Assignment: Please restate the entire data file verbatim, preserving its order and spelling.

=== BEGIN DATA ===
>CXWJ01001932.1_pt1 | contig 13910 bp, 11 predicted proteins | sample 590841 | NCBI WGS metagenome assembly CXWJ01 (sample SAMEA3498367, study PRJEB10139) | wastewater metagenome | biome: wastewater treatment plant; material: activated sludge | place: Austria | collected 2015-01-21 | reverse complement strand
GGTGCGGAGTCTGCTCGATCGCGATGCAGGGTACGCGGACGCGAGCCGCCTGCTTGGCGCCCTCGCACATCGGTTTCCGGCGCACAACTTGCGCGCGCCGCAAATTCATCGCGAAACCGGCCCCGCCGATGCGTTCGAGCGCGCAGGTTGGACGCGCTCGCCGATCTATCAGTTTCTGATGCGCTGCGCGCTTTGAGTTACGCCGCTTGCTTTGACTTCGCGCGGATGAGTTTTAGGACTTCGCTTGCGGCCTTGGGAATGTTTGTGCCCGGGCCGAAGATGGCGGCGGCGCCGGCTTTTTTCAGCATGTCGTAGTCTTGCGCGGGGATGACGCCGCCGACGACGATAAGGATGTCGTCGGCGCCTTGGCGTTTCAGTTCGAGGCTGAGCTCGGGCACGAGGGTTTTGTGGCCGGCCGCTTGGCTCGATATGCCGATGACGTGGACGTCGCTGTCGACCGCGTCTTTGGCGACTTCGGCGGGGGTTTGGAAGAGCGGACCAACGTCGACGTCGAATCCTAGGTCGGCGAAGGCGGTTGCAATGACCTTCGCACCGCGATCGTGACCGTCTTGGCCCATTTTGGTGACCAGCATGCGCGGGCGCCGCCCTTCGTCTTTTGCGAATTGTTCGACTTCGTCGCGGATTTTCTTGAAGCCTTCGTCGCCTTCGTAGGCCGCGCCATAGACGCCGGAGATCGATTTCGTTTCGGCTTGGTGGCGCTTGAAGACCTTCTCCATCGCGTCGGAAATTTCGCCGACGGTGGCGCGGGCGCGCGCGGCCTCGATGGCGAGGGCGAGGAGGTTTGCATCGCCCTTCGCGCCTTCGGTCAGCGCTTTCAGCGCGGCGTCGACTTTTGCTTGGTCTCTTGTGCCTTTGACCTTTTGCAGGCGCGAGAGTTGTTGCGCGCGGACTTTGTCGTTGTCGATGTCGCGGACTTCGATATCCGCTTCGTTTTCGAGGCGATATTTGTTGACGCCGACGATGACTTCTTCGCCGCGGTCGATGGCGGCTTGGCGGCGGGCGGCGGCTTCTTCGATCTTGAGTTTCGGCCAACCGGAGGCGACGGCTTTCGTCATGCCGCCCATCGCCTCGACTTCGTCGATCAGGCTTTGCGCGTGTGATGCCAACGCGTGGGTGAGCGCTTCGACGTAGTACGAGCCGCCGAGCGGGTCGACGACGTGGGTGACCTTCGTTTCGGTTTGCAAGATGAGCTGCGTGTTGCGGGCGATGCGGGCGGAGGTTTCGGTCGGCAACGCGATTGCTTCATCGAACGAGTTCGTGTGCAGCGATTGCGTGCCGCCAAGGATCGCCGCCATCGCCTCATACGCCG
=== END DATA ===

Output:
>CXWJ01001932.1_pt1 | contig 13910 bp, 11 predicted proteins | sample 590841 | NCBI WGS metagenome assembly CXWJ01 (sample SAMEA3498367, study PRJEB10139) | wastewater metagenome | biome: wastewater treatment plant; material: activated sludge | place: Austria | collected 2015-01-21 | reverse complement strand
GGTGCGGAGTCTGCTCGATCGCGATGCAGGGTACGCGGACGCGAGCCGCCTGCTTGGCGCCCTCGCACATCGGTTTCCGGCGCACAACTTGCGCGCGCCGCAAATTCATCGCGAAACCGGCCCCGCCGATGCGTTCGAGCGCGCAGGTTGGACGCGCTCGCCGATCTATCAGTTTCTGATGCGCTGCGCGCTTTGAGTTACGCCGCTTGCTTTGACTTCGCGCGGATGAGTTTTAGGACTTCGCTTGCGGCCTTGGGAATGTTTGTGCCCGGGCCGAAGATGGCGGCGGCGCCGGCTTTTTTCAGCATGTCGTAGTCTTGCGCGGGGATGACGCCGCCGACGACGATAAGGATGTCGTCGGCGCCTTGGCGTTTCAGTTCGAGGCTGAGCTCGGGCACGAGGGTTTTGTGGCCGGCCGCTTGGCTCGATATGCCGATGACGTGGACGTCGCTGTCGACCGCGTCTTTGGCGACTTCGGCGGGGGTTTGGAAGAGCGGACCAACGTCGACGTCGAATCCTAGGTCGGCGAAGGCGGTTGCAATGACCTTCGCACCGCGATCGTGACCGTCTTGGCCCATTTTGGTGACCAGCATGCGCGGGCGCCGCCCTTCGTCTTTTGCGAATTGTTCGACTTCGTCGCGGATTTTCTTGAAGCCTTCGTCGCCTTCGTAGGCCGCGCCATAGACGCCGGAGATCGATTTCGTTTCGGCTTGGTGGCGCTTGAAGACCTTCTCCATCGCGTCGGAAATTTCGCCGACGGTGGCGCGGGCGCGCGCGGCCTCGATGGCGAGGGCGAGGAGGTTTGCATCGCCCTTCGCGCCTTCGGTCAGCGCTTTCAGCGCGGCGTCGACTTTTGCTTGGTCTCTTGTGCCTTTGACCTTTTGCAGGCGCGAGAGTTGTTGCGCGCGGACTTTGTCGTTGTCGATGTCGCGGACTTCGATATCCGCTTCGTTTTCGAGGCGATATTTGTTGACGCCGACGATGACTTCTTCGCCGCGGTCGATGGCGGCTTGGCGGCGGGCGGCGGCTTCTTCGATCTTGAGTTTCGGCCAACCGGAGGCGACGGCTTTCGTCATGCCGCCCATCGCCTCGACTTCGTCGATCAGGCTTTGCGCGTGTGATGCCAACGCGTGGGTGAGCGCTTCGACGTAGTACGAGCCGCCGAGCGGGTCGACGACGTGGGTGACCTTCGTTTCGGTTTGCAAGATGAGCTGCGTGTTGCGGGCGATGCGGGCGGAGGTTTCGGTCGGCAACGCGATTGCTTCATCGAACGAGTTCGTGTGCAGCGATTGCGTGCCGCCAAGGATCGCCGCCATCGCCTCATACGCCG